Initially, he supported Mussolini’s fascist government, but by 1925 he had written and signed a Manifesto of the Anti-Fascist Intellectuals. After Mussolini’s fall, in 1943, he became Minister without Portofilio of the new democratic government and a member of the Constituent Assembly. From 1943 to 1947, he was President of the reconstituted Liberal party. In 1947, he retired from politics and established the Institute for Historical Studies in his Naples home, where he had an extensive library. From 1949 until 1952, he was president of PEN International, the worldwide writers’ association, and he was nominated 16 times for the Nobel Prize in Literature. He died on 20 November 1952. Further information is available from Wikipedia, Encyclopaedia Britannica and the New World Encyclopedia.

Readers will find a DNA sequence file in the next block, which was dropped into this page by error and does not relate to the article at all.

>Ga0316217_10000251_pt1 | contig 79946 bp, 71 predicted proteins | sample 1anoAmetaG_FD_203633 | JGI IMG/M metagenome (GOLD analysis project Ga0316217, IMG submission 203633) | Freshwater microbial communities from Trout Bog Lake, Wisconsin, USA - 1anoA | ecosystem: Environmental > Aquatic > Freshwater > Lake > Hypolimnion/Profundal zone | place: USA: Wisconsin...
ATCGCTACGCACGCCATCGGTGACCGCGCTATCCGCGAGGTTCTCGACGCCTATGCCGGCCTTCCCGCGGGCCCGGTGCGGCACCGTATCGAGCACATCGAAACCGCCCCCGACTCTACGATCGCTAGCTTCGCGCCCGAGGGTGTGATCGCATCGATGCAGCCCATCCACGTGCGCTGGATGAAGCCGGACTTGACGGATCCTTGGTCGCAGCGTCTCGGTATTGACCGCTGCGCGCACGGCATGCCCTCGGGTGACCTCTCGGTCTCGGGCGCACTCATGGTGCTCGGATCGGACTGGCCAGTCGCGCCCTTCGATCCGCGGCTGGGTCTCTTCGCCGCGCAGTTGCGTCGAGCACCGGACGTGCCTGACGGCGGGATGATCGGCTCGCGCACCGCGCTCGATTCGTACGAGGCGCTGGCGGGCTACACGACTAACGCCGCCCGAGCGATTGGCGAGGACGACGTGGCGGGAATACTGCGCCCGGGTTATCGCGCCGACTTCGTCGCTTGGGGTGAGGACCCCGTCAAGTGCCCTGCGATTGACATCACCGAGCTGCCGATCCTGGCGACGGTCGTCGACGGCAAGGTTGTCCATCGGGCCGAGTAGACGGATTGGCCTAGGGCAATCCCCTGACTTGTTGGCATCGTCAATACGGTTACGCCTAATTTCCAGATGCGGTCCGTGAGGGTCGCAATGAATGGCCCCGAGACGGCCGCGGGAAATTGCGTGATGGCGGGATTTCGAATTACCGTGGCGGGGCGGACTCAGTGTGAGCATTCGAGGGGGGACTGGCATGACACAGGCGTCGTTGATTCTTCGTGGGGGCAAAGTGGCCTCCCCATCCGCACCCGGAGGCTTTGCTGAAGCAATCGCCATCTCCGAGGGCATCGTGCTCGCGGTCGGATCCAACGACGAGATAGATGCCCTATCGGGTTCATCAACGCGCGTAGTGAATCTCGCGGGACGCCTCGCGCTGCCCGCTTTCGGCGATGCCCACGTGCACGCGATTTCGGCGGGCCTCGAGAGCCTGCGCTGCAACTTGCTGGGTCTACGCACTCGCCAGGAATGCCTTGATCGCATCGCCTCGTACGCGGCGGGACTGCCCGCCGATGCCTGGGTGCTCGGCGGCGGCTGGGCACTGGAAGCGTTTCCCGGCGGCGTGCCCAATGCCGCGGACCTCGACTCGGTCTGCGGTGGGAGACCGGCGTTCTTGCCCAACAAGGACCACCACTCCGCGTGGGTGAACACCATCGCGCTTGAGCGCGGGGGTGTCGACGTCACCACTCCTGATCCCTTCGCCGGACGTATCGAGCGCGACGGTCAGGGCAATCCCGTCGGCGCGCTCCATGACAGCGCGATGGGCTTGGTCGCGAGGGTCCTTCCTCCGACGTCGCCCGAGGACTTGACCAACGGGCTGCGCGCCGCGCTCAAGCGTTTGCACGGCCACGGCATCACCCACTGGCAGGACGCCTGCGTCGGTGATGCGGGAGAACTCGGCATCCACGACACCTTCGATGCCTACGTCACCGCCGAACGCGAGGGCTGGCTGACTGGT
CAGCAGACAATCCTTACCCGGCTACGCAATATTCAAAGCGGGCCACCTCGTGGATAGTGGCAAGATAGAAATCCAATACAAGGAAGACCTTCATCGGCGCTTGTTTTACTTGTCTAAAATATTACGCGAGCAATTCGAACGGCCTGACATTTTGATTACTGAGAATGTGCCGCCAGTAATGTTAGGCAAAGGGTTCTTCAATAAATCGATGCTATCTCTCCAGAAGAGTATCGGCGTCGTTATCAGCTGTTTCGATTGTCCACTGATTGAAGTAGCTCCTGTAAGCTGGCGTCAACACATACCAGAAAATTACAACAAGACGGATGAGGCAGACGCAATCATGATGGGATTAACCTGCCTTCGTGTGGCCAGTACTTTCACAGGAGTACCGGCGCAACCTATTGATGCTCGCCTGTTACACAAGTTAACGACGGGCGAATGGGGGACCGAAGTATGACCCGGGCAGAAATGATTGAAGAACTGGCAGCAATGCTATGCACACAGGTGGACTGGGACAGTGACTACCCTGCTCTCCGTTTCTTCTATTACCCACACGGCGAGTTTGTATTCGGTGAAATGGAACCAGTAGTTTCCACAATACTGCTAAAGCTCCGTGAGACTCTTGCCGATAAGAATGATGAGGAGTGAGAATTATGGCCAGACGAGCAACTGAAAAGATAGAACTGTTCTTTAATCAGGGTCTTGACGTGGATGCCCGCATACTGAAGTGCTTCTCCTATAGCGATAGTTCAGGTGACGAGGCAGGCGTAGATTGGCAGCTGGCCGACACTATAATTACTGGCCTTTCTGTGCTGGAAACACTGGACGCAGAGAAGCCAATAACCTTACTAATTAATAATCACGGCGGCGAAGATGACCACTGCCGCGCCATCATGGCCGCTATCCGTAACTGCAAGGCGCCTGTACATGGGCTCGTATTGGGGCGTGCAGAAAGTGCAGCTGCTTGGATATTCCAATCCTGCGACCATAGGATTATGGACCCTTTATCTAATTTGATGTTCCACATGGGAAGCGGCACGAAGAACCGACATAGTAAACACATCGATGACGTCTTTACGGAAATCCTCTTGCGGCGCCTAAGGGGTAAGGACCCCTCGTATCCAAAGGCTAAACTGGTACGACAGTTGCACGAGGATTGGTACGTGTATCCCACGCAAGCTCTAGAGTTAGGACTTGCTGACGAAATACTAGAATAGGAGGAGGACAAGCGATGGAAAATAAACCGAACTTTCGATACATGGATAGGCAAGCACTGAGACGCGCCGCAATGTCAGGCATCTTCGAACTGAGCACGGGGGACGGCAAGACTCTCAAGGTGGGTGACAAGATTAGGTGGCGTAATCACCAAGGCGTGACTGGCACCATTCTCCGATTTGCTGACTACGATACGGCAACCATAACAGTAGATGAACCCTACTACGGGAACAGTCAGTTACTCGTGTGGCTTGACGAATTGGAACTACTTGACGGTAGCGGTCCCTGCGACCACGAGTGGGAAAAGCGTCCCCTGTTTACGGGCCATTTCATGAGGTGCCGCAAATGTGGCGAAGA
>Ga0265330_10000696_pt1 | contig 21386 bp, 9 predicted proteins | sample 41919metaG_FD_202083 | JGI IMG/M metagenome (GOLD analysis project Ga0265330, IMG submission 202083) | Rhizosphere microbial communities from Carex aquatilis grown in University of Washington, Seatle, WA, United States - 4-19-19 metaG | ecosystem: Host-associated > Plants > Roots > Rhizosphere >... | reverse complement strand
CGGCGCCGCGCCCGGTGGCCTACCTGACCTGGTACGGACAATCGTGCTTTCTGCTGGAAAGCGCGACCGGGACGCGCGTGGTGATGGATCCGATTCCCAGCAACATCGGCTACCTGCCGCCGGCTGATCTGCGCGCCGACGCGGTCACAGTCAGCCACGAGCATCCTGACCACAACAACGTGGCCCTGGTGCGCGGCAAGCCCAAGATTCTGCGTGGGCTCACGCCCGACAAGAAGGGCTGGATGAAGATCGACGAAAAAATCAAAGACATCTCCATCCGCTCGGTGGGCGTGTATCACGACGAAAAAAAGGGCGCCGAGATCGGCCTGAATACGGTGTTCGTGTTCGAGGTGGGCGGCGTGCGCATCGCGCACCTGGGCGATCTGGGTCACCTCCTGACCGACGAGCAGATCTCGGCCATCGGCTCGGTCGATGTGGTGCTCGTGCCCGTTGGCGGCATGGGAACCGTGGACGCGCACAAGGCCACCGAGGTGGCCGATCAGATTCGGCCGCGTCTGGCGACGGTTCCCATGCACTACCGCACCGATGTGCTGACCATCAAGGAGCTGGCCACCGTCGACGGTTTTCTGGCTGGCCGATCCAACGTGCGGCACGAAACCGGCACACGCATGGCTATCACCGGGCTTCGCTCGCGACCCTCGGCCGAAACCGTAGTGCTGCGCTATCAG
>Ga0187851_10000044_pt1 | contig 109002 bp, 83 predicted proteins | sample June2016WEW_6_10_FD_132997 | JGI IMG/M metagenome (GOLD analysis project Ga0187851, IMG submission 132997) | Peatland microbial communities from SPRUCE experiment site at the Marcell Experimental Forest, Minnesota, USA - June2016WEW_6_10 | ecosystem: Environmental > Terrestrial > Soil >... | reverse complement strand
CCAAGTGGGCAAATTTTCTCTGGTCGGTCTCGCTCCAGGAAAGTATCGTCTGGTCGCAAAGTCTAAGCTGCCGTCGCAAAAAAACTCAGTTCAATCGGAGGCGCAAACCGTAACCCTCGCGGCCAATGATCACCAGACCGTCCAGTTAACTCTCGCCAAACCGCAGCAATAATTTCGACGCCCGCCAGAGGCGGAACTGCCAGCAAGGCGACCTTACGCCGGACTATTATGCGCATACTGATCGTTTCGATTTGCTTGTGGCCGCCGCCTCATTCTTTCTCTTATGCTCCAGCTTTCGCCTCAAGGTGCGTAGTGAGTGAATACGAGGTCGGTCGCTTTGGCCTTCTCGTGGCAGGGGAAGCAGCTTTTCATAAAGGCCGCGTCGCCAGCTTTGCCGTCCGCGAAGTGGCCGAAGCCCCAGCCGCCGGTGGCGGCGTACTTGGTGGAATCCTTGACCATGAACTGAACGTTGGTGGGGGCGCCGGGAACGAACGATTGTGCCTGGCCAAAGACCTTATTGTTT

Croce kept a diary for much of his life; and at some point had them privatively printed in six volumes. But after the Second World War, a year’s worth of his diary entries in 1943/1944 were published in Quaderni della Critica. These were then translated into English by Sylvia Sprigge for publication by George Allen & Unwin in 1950 as Croce, the King and the Allies: Extracts from a diary by Benedetto Croce July 1943 - June 1944. This was re-published in 2019 by Routledge - an edition which can be sampled at Googlebooks. Extracts of Croce’s diaries from other periods in his life can also be found in the biography Benedetto Croce and Italian Fascism by Fabio Fernando Rizi (which can be digitally borrowed from Internet Archive).